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SET Veterans Service Group honors fallen veterans

NEDERLAND — Mike Keys lost a good friend a few weeks ago.
His friend, Otis E. “Bud” Martin, was a decorated retired U.S. Marine who was sent to fight in the Vietnam War at the tender age of 19 and rode in tanks for 13 months.
When Martin, of Nederland, passed away earlier this month, Southeast Texas Veterans Service Group was there to provide military funeral honors free of charge. The group was also there two months prior at the funeral of Martin’s father-in-law, Charles Johnston. Johnston, a U.S. Navy veteran who served during World War II, was laid to rest at Colmesneil Cemetery in Tyler County.
“I was at both services, and they did an outstanding job,” Key said of the Southeast Texas Veterans Service Group.
Key said the group did a heck of a job honoring his late friend and friend’s father-in-law.
“Years ago I happened to be in Washington, D.C., at Arlington when they were doing a funeral there,” he said. “These fellows right here, they rank right up there with the young men who perform those funerals everyday. They’re excellent.”
SETVSG members Ret. Army Capt. Jerry Kelley, Ret. Army Sgt. First Class Johnny Colunga and Ret. Marine Corporal C.P. Williams make it a point to attend and serve at the funerals of fellow veterans. They receive no compensation and all donations, which are tax deductible, go back to the group which acts as a veterans ministry.
The donations help defray the cost of operating expenses such as the purchase of uniforms, rifles, equipment maintenance and general office expenses. Every penny is recorded both on paper and electronically.
Already this year, the group has served at more than 102 veterans’ funerals. They typically work in a 25-mile radius of the area but do go out of town occasionally when requested, such as the case with Johnston’s services, Kelley said. When they do, they split expenses and carpool.
Colunga takes an important role in the group, often working with the funeral homes and the deceased’s family.
A major item needed to help research military service and awards is a DD214 form, which details the persons service. The important document is something every veteran needs to have.
“We also do research, look at timelines of when the person was in service,” Colunga said.
After the research is concluded, it is handed over the person acting as chaplain who pens a moving tribute to be read during the service.
Colunga is also responsible for coordinating the volunteers with the different tasks such as posting of colors, folding and presentation of the flag to the deceased’s family, three volley rifle salute and the sounding of taps.
The donations they receive, whether large or small, are all meaningful.
Several years ago, the group performed services at R.S. Farmer Memorial Cemetery, formerly known as Farmers Memorial Cemetery, in Silsbee.
“A little old lady (widow) came towards me with a few bucks in her cupped hands. It was $38 and some change,” Kelley said. “I said, ‘No ma’am, I can’t take this.’ But she said she wanted us to have it. I felt just like if I would have received a $1,000 check.”
The group often sees families who try valiantly just to provide a funeral for their loved one, he said. The best part is not the donation but the handshake or a hug from the family member.
Williams explained that during the funeral, they expand on the veteran and his or her service. Often the family isn’t even aware of the loved one’s military service and ask for the notes read.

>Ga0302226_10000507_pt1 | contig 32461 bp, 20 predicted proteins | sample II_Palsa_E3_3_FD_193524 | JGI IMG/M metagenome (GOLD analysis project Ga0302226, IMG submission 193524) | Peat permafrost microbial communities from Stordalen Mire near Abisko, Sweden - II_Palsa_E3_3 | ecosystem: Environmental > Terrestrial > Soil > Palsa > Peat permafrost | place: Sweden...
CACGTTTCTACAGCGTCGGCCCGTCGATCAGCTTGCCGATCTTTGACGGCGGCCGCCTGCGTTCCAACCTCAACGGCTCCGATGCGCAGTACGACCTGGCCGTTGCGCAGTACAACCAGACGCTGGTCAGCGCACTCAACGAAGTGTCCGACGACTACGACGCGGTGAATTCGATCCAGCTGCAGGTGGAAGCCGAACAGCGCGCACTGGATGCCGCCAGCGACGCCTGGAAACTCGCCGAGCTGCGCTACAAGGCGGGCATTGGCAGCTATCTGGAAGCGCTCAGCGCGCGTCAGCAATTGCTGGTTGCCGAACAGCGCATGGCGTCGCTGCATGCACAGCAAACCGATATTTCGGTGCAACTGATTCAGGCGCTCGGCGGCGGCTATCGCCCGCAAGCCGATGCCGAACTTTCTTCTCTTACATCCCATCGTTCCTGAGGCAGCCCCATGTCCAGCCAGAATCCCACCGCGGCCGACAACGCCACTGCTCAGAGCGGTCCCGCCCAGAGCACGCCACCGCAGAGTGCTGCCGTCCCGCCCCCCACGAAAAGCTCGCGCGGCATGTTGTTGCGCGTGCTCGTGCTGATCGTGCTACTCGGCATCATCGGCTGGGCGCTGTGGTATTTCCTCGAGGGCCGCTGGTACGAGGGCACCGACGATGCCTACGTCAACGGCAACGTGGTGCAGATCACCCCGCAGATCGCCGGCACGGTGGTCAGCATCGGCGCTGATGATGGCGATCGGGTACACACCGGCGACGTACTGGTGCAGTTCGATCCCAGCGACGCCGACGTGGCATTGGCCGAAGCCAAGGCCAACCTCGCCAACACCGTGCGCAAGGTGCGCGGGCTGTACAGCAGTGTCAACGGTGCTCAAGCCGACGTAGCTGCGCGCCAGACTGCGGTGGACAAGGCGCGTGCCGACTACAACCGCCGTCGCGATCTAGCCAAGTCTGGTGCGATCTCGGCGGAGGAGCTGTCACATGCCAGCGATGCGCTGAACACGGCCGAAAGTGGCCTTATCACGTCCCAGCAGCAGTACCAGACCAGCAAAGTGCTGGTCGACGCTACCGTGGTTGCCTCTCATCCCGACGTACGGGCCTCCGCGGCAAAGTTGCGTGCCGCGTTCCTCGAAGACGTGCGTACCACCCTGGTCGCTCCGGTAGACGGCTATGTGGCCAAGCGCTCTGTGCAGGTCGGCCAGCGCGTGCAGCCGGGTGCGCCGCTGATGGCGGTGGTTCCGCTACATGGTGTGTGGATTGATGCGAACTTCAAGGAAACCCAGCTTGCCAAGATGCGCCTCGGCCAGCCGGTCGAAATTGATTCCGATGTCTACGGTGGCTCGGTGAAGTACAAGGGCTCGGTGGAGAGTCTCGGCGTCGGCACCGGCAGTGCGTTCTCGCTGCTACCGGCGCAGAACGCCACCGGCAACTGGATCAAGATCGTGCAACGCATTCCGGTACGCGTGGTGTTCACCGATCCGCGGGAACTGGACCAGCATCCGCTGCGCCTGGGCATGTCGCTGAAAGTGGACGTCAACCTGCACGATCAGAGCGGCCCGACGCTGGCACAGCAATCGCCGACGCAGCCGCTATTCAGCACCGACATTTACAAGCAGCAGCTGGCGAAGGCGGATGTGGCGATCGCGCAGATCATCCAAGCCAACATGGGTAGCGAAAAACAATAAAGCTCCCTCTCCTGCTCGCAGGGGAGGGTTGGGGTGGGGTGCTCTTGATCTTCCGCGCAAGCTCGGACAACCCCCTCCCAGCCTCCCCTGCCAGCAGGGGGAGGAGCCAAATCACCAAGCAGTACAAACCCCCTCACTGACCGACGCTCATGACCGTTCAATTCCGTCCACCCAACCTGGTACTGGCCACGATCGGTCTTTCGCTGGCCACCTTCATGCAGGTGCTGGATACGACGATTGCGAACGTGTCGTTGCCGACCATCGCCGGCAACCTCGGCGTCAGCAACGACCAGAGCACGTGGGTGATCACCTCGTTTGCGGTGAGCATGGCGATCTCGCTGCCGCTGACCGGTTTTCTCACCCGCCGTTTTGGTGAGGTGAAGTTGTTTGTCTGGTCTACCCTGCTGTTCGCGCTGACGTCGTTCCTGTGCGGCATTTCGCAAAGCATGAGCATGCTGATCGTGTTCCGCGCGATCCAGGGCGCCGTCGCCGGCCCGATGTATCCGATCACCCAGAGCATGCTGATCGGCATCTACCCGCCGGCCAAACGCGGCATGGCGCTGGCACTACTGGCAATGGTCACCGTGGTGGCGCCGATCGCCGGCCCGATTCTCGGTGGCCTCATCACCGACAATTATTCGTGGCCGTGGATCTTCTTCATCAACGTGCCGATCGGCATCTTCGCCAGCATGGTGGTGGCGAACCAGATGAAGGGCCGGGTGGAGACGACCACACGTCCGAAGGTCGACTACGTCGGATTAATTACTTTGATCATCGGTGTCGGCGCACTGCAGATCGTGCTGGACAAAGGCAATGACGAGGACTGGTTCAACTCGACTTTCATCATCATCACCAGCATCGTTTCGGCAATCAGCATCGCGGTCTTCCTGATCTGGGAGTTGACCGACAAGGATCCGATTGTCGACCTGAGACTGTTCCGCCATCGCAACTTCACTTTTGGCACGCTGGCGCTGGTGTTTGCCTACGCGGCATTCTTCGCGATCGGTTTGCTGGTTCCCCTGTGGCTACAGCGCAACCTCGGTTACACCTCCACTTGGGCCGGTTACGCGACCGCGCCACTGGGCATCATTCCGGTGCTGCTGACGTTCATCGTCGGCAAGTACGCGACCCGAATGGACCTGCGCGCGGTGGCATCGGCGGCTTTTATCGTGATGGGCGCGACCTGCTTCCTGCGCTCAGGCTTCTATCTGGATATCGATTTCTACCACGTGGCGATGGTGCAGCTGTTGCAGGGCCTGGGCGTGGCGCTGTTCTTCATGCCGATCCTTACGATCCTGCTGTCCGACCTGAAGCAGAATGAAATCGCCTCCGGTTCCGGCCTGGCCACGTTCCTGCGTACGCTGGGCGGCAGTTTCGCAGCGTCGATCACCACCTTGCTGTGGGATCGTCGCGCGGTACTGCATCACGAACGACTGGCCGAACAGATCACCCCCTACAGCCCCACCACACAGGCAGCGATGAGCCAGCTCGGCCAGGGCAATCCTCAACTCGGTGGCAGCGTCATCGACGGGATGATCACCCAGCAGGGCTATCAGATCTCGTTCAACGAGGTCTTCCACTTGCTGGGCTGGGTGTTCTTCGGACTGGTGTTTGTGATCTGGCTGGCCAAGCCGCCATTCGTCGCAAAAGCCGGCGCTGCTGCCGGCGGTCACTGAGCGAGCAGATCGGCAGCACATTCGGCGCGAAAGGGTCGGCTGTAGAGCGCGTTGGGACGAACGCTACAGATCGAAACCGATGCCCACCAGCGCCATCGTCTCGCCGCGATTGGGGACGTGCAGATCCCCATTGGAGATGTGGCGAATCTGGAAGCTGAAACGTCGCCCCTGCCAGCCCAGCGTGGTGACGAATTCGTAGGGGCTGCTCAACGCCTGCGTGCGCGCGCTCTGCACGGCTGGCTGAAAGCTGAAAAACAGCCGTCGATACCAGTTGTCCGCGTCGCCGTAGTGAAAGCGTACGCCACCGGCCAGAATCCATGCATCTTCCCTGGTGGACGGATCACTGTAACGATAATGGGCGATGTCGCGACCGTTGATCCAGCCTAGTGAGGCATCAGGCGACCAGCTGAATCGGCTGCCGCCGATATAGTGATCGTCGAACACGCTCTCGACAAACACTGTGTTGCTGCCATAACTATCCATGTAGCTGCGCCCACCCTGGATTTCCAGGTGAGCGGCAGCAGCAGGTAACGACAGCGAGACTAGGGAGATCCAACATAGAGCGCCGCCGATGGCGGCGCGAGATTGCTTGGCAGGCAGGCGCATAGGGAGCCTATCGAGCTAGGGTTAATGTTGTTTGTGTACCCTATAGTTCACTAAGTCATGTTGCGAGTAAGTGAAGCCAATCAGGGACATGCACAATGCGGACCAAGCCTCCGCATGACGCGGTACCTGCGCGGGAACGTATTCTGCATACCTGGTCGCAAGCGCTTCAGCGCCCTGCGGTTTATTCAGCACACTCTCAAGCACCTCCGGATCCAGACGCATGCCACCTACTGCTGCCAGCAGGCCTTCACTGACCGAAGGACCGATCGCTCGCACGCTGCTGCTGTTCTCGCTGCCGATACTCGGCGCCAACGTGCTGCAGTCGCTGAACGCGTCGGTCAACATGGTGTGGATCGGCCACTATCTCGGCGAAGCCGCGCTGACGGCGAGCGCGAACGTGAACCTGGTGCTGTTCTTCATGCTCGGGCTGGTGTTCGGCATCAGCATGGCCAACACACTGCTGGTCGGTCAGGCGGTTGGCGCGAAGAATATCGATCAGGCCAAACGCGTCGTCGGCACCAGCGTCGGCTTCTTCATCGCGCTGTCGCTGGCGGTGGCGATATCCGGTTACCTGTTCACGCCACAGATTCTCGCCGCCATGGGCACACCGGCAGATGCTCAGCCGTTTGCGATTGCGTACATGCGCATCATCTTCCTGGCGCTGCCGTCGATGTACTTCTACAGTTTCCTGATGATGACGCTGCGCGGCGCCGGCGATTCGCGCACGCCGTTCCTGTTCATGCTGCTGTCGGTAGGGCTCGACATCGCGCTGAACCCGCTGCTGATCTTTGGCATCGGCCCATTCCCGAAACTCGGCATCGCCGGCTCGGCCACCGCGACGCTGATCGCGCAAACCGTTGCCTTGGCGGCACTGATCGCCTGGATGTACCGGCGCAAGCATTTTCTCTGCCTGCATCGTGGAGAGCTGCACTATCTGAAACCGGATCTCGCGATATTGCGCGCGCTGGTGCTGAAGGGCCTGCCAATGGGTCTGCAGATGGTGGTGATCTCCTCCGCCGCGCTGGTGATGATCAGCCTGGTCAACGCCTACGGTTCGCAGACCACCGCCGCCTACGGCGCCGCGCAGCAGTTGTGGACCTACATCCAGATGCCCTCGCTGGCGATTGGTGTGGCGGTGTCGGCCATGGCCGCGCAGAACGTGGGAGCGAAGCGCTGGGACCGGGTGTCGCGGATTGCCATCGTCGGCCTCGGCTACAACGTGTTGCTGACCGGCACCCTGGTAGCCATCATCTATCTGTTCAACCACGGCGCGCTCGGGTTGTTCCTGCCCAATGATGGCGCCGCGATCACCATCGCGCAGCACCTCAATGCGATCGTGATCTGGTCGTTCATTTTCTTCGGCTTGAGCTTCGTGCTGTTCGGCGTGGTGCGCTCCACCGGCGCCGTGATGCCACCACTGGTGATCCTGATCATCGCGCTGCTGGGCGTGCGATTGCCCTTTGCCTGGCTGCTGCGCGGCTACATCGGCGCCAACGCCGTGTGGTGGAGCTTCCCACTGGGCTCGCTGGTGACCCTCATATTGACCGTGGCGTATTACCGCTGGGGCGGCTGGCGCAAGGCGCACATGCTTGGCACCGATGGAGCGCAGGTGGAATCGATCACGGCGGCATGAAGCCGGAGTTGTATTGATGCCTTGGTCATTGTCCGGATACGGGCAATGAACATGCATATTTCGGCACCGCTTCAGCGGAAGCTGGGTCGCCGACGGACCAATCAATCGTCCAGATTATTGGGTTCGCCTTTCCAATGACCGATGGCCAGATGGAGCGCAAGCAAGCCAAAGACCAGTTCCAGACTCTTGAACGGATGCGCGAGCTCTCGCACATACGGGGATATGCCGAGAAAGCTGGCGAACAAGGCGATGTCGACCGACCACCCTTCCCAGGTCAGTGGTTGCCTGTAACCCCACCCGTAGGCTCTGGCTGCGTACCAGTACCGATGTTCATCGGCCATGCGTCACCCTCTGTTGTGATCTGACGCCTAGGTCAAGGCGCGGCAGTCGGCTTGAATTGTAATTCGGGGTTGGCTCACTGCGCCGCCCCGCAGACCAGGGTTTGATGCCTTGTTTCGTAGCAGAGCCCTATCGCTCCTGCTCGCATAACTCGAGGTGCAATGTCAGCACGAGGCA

Sometimes the SETVSG works in conjunction with other military veterans groups to honor a deceased veteran.
One recent set of services was held for Allen Dunsworth of Port Arthur. Dunsworth was a U.S. Marine who served three tours in Vietnam and belonged to several organizations including the Combat Warriors Motorcycle Club, American Legion Post No. 7 and the Combat Veterans Motorcycle Association Chapter 23-13. His brothers and sisters with the motorcycle group were in attendance and formed a procession for Dunsworth, placed flags outside the services and more.
Dunsworth himself had traveled to the funerals of fallen veterans to make sure their services honored the veteran, his brother Kelley Dunsworth of Illinois said.
The CVMA, which played a large part of the deceased veteran’s life and in his death, consists of combat veterans from all branches of the armed forces who ride motorcycles as a hobby. Their mission is to support and defend those who have defended our country and freedoms.
“I didn’t know he belonged to an organization such as this. They (CVMA) looked at him as a brother, as someone they would go into combat for if need be,” Kelley Dunsworth said.
The Southeast Texas Veterans Service Group was also there, Capt. Jerry Kelley said.
“It was quite moving for us. I seen it as an extension of the family he grew up with. They (both groups) felt he was part of them, and he felt part of them,” Kelley Dunsworth said.
The deceased veteran’s wife, Vicki Dunsworth, said the groups did a fantastic job and was especially pleased that a chaplain was there to speak with family.
“After the service, the flag was folded and there was a beautiful presentation to myself from them,” Vicki Dunsworth said.
The whole experience helped the new widow, from the work of the CVMA, to the American Legion Post to the SETVSG.
“I can’t begin to express the gratitude and professionalism and respect they had for my husband, and for the service as well,” she said.
The SETVSG also goes out into the public visiting schools, teaching youth the proper way to fold a flag, perform taps and other duties at churches, and have attended the Texas Frog Fest at Crystal Beach benefiting the Lone Survivor Foundation.
For more information on the Southeast Texas Veterans Service Group visit www.setvsg.com or call 365-3508.
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